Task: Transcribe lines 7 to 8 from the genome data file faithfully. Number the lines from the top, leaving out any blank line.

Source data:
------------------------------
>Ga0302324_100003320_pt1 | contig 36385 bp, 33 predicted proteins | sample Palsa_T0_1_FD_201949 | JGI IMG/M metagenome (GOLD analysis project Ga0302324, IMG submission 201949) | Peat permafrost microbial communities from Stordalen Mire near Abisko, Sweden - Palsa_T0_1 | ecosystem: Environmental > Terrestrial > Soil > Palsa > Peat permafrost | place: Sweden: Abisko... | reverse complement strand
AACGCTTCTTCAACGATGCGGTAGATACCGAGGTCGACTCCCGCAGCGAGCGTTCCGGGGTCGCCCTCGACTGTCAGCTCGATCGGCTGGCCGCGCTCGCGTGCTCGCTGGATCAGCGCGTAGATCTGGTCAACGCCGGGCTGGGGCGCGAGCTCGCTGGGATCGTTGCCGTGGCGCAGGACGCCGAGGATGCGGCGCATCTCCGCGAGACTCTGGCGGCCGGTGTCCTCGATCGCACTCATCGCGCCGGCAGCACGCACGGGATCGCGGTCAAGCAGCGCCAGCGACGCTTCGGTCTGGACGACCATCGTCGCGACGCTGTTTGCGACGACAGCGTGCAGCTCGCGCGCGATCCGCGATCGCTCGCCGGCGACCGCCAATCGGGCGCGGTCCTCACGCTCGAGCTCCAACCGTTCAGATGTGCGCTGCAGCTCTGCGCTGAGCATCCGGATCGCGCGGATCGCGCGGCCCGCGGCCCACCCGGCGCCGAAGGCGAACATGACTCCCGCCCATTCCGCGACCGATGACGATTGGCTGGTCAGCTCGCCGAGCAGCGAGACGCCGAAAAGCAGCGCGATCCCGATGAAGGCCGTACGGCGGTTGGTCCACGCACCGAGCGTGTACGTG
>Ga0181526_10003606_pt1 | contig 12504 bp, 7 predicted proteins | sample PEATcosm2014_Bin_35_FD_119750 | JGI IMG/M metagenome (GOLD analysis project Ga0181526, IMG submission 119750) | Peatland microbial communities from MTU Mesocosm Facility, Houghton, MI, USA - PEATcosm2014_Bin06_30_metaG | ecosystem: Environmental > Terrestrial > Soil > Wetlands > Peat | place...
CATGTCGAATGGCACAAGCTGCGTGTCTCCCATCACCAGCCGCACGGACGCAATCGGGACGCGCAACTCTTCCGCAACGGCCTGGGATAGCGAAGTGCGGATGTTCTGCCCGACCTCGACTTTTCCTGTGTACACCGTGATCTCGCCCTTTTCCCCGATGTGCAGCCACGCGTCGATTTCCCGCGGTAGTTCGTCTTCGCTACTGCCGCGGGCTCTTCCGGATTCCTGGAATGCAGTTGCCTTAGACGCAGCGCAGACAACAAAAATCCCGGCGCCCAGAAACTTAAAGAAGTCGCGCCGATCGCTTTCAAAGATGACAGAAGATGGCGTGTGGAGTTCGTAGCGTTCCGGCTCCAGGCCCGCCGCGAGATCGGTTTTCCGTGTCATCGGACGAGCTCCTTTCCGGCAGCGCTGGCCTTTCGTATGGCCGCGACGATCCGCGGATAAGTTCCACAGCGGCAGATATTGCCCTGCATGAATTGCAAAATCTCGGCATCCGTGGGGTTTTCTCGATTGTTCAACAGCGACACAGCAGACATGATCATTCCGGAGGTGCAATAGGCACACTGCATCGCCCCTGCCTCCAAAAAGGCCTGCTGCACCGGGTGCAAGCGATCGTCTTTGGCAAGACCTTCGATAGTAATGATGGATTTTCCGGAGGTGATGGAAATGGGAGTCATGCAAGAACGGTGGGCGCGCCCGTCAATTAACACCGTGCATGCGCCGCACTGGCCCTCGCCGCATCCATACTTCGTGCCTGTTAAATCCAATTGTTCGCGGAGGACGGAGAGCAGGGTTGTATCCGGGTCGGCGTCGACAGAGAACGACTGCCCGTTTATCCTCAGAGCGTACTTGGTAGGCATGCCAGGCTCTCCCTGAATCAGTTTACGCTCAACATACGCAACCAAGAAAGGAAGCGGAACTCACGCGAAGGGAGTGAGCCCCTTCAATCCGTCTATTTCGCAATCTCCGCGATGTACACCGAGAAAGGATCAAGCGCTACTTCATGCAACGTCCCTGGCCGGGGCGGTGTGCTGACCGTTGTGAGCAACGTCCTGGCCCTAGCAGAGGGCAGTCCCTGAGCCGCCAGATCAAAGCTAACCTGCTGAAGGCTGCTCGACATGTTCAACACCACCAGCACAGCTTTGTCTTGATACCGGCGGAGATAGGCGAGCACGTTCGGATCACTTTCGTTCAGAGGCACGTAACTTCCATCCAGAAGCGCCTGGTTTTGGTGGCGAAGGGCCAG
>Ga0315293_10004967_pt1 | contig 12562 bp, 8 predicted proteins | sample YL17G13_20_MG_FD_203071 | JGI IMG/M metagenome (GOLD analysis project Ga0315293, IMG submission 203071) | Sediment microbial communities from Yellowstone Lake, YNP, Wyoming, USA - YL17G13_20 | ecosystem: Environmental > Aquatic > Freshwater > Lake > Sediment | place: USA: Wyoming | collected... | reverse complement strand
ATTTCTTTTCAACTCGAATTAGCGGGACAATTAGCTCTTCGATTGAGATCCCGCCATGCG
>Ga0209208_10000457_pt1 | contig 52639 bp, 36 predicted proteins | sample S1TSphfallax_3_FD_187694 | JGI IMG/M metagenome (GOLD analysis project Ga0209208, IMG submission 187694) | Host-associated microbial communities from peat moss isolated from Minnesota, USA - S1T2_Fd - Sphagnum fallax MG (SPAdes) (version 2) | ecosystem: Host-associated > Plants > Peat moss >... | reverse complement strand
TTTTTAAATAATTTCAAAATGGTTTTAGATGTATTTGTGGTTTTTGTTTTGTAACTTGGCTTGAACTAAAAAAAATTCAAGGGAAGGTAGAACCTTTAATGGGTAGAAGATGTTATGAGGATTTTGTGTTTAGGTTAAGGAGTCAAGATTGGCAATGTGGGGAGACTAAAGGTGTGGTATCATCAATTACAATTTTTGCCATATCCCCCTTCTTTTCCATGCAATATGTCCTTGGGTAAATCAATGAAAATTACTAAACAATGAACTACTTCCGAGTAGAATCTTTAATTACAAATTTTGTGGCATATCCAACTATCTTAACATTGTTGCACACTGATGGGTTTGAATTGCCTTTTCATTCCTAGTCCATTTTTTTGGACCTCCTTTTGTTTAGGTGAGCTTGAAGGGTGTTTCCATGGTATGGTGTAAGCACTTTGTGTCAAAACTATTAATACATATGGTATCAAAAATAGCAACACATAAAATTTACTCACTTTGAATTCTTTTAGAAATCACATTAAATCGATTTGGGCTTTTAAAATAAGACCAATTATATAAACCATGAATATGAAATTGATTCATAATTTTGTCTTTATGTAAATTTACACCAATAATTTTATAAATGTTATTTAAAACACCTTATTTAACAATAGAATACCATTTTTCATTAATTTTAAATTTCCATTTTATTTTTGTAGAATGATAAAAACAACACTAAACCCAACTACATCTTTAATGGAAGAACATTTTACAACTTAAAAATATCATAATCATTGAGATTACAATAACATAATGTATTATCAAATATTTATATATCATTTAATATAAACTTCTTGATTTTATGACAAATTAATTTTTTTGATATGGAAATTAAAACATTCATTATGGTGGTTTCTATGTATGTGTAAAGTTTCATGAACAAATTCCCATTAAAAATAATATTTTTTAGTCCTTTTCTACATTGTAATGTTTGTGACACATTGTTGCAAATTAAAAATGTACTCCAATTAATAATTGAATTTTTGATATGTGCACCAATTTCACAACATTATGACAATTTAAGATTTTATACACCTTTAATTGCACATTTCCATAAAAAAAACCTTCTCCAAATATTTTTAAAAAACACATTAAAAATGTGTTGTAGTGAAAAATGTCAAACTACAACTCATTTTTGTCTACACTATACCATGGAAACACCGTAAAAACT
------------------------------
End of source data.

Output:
>Ga0209208_10000457_pt1 | contig 52639 bp, 36 predicted proteins | sample S1TSphfallax_3_FD_187694 | JGI IMG/M metagenome (GOLD analysis project Ga0209208, IMG submission 187694) | Host-associated microbial communities from peat moss isolated from Minnesota, USA - S1T2_Fd - Sphagnum fallax MG (SPAdes) (version 2) | ecosystem: Host-associated > Plants > Peat moss >... | reverse complement strand
TTTTTAAATAATTTCAAAATGGTTTTAGATGTATTTGTGGTTTTTGTTTTGTAACTTGGCTTGAACTAAAAAAAATTCAAGGGAAGGTAGAACCTTTAATGGGTAGAAGATGTTATGAGGATTTTGTGTTTAGGTTAAGGAGTCAAGATTGGCAATGTGGGGAGACTAAAGGTGTGGTATCATCAATTACAATTTTTGCCATATCCCCCTTCTTTTCCATGCAATATGTCCTTGGGTAAATCAATGAAAATTACTAAACAATGAACTACTTCCGAGTAGAATCTTTAATTACAAATTTTGTGGCATATCCAACTATCTTAACATTGTTGCACACTGATGGGTTTGAATTGCCTTTTCATTCCTAGTCCATTTTTTTGGACCTCCTTTTGTTTAGGTGAGCTTGAAGGGTGTTTCCATGGTATGGTGTAAGCACTTTGTGTCAAAACTATTAATACATATGGTATCAAAAATAGCAACACATAAAATTTACTCACTTTGAATTCTTTTAGAAATCACATTAAATCGATTTGGGCTTTTAAAATAAGACCAATTATATAAACCATGAATATGAAATTGATTCATAATTTTGTCTTTATGTAAATTTACACCAATAATTTTATAAATGTTATTTAAAACACCTTATTTAACAATAGAATACCATTTTTCATTAATTTTAAATTTCCATTTTATTTTTGTAGAATGATAAAAACAACACTAAACCCAACTACATCTTTAATGGAAGAACATTTTACAACTTAAAAATATCATAATCATTGAGATTACAATAACATAATGTATTATCAAATATTTATATATCATTTAATATAAACTTCTTGATTTTATGACAAATTAATTTTTTTGATATGGAAATTAAAACATTCATTATGGTGGTTTCTATGTATGTGTAAAGTTTCATGAACAAATTCCCATTAAAAATAATATTTTTTAGTCCTTTTCTACATTGTAATGTTTGTGACACATTGTTGCAAATTAAAAATGTACTCCAATTAATAATTGAATTTTTGATATGTGCACCAATTTCACAACATTATGACAATTTAAGATTTTATACACCTTTAATTGCACATTTCCATAAAAAAAACCTTCTCCAAATATTTTTAAAAAACACATTAAAAATGTGTTGTAGTGAAAAATGTCAAACTACAACTCATTTTTGTCTACACTATACCATGGAAACACCGTAAAAACT